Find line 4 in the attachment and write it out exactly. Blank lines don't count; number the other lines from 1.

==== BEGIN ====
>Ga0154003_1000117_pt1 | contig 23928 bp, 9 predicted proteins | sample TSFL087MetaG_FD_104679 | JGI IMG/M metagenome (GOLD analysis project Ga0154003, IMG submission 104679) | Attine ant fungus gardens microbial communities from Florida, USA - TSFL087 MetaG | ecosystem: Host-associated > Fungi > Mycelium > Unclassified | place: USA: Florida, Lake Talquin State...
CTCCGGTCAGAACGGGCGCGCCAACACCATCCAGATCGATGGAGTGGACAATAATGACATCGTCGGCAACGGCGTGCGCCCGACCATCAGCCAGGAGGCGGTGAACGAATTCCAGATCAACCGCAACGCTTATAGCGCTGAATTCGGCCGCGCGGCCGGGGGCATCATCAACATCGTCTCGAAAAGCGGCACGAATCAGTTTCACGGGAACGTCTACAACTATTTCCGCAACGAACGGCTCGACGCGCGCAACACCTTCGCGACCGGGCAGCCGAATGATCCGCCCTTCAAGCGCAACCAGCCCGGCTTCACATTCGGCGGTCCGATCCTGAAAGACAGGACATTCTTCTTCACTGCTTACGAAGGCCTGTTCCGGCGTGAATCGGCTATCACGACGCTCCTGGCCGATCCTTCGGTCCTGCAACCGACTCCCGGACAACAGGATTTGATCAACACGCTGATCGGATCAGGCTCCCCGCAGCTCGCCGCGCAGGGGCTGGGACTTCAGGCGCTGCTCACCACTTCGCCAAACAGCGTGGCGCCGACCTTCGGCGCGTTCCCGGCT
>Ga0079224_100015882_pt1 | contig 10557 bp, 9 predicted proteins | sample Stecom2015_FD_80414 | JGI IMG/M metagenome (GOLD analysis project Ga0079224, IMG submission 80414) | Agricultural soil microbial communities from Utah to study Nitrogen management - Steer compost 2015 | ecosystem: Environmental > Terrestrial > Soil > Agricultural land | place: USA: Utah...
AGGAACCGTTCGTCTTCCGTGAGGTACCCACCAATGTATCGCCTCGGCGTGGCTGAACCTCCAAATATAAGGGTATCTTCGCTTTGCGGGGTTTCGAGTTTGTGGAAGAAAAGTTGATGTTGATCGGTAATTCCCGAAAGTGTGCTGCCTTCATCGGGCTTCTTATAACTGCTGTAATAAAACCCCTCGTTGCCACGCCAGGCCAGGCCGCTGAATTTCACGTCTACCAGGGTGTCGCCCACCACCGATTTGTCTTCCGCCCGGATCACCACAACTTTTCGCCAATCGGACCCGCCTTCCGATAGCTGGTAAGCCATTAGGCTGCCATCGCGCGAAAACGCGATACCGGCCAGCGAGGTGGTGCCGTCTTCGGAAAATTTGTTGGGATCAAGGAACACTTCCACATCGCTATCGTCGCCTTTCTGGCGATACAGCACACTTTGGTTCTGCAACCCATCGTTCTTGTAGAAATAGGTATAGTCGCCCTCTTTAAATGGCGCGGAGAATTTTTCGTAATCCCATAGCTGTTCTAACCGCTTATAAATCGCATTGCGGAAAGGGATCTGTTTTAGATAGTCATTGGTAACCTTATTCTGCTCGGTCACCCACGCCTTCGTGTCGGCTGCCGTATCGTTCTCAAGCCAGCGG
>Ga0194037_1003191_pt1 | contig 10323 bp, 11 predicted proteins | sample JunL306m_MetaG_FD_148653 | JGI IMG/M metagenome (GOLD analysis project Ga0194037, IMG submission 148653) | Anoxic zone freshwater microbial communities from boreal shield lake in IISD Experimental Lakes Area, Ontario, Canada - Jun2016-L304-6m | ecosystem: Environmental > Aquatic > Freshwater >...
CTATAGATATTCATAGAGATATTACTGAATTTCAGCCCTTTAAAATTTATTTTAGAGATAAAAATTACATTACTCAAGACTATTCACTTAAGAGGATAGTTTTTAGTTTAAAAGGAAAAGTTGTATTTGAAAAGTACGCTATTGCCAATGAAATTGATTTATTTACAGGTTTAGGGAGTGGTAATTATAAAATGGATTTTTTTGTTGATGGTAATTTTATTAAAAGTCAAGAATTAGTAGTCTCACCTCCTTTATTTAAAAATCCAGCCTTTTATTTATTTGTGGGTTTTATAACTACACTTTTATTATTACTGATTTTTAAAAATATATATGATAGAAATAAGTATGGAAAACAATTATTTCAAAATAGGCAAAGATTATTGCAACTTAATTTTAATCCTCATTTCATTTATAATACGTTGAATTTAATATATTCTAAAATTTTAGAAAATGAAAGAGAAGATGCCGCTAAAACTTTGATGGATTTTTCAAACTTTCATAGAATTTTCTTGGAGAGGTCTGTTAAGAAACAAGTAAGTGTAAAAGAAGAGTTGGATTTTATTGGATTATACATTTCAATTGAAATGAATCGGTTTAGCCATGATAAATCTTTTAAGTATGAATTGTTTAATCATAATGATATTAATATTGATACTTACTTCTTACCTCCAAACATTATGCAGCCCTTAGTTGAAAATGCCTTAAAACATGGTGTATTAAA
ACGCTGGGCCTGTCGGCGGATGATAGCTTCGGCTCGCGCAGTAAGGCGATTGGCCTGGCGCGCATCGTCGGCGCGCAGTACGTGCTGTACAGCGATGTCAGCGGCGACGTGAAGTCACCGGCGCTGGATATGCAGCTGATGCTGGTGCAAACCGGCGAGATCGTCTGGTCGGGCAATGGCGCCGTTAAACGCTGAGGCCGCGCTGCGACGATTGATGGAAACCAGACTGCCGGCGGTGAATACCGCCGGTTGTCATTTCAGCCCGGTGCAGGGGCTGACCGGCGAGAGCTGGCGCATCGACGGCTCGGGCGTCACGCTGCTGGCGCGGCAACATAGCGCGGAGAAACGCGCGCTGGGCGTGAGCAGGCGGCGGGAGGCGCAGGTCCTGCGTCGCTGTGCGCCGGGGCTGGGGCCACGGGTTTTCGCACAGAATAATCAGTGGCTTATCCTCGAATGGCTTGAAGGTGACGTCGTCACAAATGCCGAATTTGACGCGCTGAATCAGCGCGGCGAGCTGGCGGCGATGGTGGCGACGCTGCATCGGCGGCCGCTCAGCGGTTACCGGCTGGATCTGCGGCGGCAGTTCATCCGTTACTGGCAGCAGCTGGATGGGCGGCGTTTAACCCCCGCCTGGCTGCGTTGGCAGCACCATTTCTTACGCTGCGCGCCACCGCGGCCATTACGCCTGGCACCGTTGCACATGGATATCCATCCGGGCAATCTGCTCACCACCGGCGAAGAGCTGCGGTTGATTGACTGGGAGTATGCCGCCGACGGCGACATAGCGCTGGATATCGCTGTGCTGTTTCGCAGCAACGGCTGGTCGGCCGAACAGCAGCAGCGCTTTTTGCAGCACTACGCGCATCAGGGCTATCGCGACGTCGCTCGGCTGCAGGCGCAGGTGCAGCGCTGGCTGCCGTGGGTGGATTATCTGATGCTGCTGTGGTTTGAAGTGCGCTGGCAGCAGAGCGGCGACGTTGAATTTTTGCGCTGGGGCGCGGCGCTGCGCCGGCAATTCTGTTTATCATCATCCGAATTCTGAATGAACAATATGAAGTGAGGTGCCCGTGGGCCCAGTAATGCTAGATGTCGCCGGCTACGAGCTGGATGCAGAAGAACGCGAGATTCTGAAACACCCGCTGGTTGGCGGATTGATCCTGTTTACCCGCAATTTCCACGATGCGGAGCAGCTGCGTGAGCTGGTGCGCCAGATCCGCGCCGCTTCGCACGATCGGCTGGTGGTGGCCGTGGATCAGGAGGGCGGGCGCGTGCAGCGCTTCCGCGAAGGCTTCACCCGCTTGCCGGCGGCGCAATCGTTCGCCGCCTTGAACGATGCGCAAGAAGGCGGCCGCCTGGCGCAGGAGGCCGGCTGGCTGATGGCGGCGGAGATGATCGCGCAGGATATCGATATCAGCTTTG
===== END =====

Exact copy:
AGGAACCGTTCGTCTTCCGTGAGGTACCCACCAATGTATCGCCTCGGCGTGGCTGAACCTCCAAATATAAGGGTATCTTCGCTTTGCGGGGTTTCGAGTTTGTGGAAGAAAAGTTGATGTTGATCGGTAATTCCCGAAAGTGTGCTGCCTTCATCGGGCTTCTTATAACTGCTGTAATAAAACCCCTCGTTGCCACGCCAGGCCAGGCCGCTGAATTTCACGTCTACCAGGGTGTCGCCCACCACCGATTTGTCTTCCGCCCGGATCACCACAACTTTTCGCCAATCGGACCCGCCTTCCGATAGCTGGTAAGCCATTAGGCTGCCATCGCGCGAAAACGCGATACCGGCCAGCGAGGTGGTGCCGTCTTCGGAAAATTTGTTGGGATCAAGGAACACTTCCACATCGCTATCGTCGCCTTTCTGGCGATACAGCACACTTTGGTTCTGCAACCCATCGTTCTTGTAGAAATAGGTATAGTCGCCCTCTTTAAATGGCGCGGAGAATTTTTCGTAATCCCATAGCTGTTCTAACCGCTTATAAATCGCATTGCGGAAAGGGATCTGTTTTAGATAGTCATTGGTAACCTTATTCTGCTCGGTCACCCACGCCTTCGTGTCGGCTGCCGTATCGTTCTCAAGCCAGCGG